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Shaw: Ganja train cannot leave the station without Jamaica

Published:Monday | August 6, 2018 | 12:00 AMCecelia Campbell-Livingston/Gleaner Writer
Agriculture Minister Audley Shaw (right) shares a glass of meringue tea with Norman Grant, president of the Jamaica Agricultural Society at the 66th Denbigh Agricultural, Industrial and Food Show in Clarendon yesterday.

It's full speed ahead where the regularisation of the cannabis industry is concerned, according to Agriculture Minister Audley Shaw.

He made the sentiments clear at the opening address of the 66th staging of the Denbigh Agricultural Show.

"We have got to sort out the arrangements in Jamaica. We cannot allow the ganja train to leave the station without Jamaica," he told the gathering to loud cheers.

Stressing the need to shift the focus from negativity surrounding ganja and cannabis, he said that the country should instead look at the revolution that is taking place with the product.

"Some of us in Jamaica are not even aware, we are not even on the cusp of the awareness of what's happening globally with cannabis," he said highlighting the negative side effects of opiods - a class of pain-reliever drugs that include heroin and can be obtained legally.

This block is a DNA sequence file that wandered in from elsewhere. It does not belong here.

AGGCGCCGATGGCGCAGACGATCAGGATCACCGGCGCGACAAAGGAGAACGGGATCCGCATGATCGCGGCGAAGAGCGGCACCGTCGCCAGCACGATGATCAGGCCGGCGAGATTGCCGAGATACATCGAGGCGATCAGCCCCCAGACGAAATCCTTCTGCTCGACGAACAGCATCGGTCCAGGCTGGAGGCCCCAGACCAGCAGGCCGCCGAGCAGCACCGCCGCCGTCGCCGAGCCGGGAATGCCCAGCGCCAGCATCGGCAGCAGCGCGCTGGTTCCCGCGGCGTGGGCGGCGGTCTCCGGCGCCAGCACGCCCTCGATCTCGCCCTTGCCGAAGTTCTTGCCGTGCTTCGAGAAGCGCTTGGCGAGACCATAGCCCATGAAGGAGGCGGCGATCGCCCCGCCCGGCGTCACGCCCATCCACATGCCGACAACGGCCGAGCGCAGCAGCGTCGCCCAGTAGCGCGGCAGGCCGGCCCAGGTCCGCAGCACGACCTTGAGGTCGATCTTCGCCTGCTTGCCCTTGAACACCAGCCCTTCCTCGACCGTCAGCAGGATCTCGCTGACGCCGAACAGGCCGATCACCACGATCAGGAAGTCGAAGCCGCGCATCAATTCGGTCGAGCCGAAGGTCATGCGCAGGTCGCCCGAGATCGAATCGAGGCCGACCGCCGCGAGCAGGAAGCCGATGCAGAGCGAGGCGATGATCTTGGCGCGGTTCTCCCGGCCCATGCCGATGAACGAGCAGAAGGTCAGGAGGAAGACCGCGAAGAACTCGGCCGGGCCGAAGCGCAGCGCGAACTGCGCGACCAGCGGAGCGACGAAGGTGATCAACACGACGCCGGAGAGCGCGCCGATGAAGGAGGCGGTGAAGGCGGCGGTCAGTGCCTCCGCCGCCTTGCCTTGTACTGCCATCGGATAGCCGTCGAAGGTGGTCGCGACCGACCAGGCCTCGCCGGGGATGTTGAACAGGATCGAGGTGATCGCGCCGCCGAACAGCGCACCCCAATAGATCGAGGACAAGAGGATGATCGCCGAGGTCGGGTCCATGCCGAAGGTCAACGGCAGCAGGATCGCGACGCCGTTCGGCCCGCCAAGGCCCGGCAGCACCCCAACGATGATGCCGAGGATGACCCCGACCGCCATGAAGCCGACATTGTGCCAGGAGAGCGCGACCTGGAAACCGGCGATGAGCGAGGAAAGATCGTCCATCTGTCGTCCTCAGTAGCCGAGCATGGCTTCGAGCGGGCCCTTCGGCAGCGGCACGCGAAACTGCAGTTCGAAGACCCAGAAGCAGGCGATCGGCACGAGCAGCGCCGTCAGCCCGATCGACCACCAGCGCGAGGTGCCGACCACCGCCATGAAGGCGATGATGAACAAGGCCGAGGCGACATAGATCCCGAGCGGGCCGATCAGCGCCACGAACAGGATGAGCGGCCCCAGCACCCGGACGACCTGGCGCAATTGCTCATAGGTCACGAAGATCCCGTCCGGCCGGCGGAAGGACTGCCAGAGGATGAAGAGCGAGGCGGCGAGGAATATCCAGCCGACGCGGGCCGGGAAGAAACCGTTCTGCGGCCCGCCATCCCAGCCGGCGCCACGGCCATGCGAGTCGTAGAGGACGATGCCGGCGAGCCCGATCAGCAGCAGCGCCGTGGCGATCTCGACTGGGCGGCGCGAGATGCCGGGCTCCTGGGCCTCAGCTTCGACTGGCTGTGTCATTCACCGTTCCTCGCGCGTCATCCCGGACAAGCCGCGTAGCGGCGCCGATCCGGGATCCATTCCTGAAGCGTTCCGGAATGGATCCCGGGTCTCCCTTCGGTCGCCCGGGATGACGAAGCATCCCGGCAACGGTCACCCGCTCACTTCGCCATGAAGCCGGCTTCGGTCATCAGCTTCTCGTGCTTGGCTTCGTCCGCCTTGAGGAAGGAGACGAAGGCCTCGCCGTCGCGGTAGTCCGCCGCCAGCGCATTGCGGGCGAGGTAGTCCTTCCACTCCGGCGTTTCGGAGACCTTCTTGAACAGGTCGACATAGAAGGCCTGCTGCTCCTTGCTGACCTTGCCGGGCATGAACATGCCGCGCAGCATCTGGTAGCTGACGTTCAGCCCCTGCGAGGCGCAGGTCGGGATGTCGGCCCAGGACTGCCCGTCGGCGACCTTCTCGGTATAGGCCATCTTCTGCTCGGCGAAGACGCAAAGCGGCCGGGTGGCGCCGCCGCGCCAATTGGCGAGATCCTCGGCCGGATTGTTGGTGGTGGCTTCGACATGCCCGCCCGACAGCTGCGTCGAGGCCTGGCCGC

He said that many lives have been lost because of opioid use, and for that reason, America has been studying cannabis for the past 10 years with the findings that "cannabis, the much-maligned ganja, is seen as a miracle drug coming straight from out of the ground".

Pointing out that medical cannbis is a growing industry, he said that Canada has already built a foothold in the industry.

"Medical cannabis is an industry that is growing topsy turvy in Canada," he pointed out, adding that two Canadian cannabis companies had been listed on the stock exchange with a combined value of US$17 billion.

"We still have the best quality. A test that was done on oil produced in Jamaica has demonstrated a 94 per cent purity level in the ganja, fi wi weed. We caan fool around anymore," said Shaw.

He also had words of hope for small ganja farmers, disclosing that he had already instructed the Cannabis Licensing Authority to develop an alternative programme. The only requirement will be for small farmers to play by the rules in applying for their licences, which will enable them to plant and sell ganja to established processors.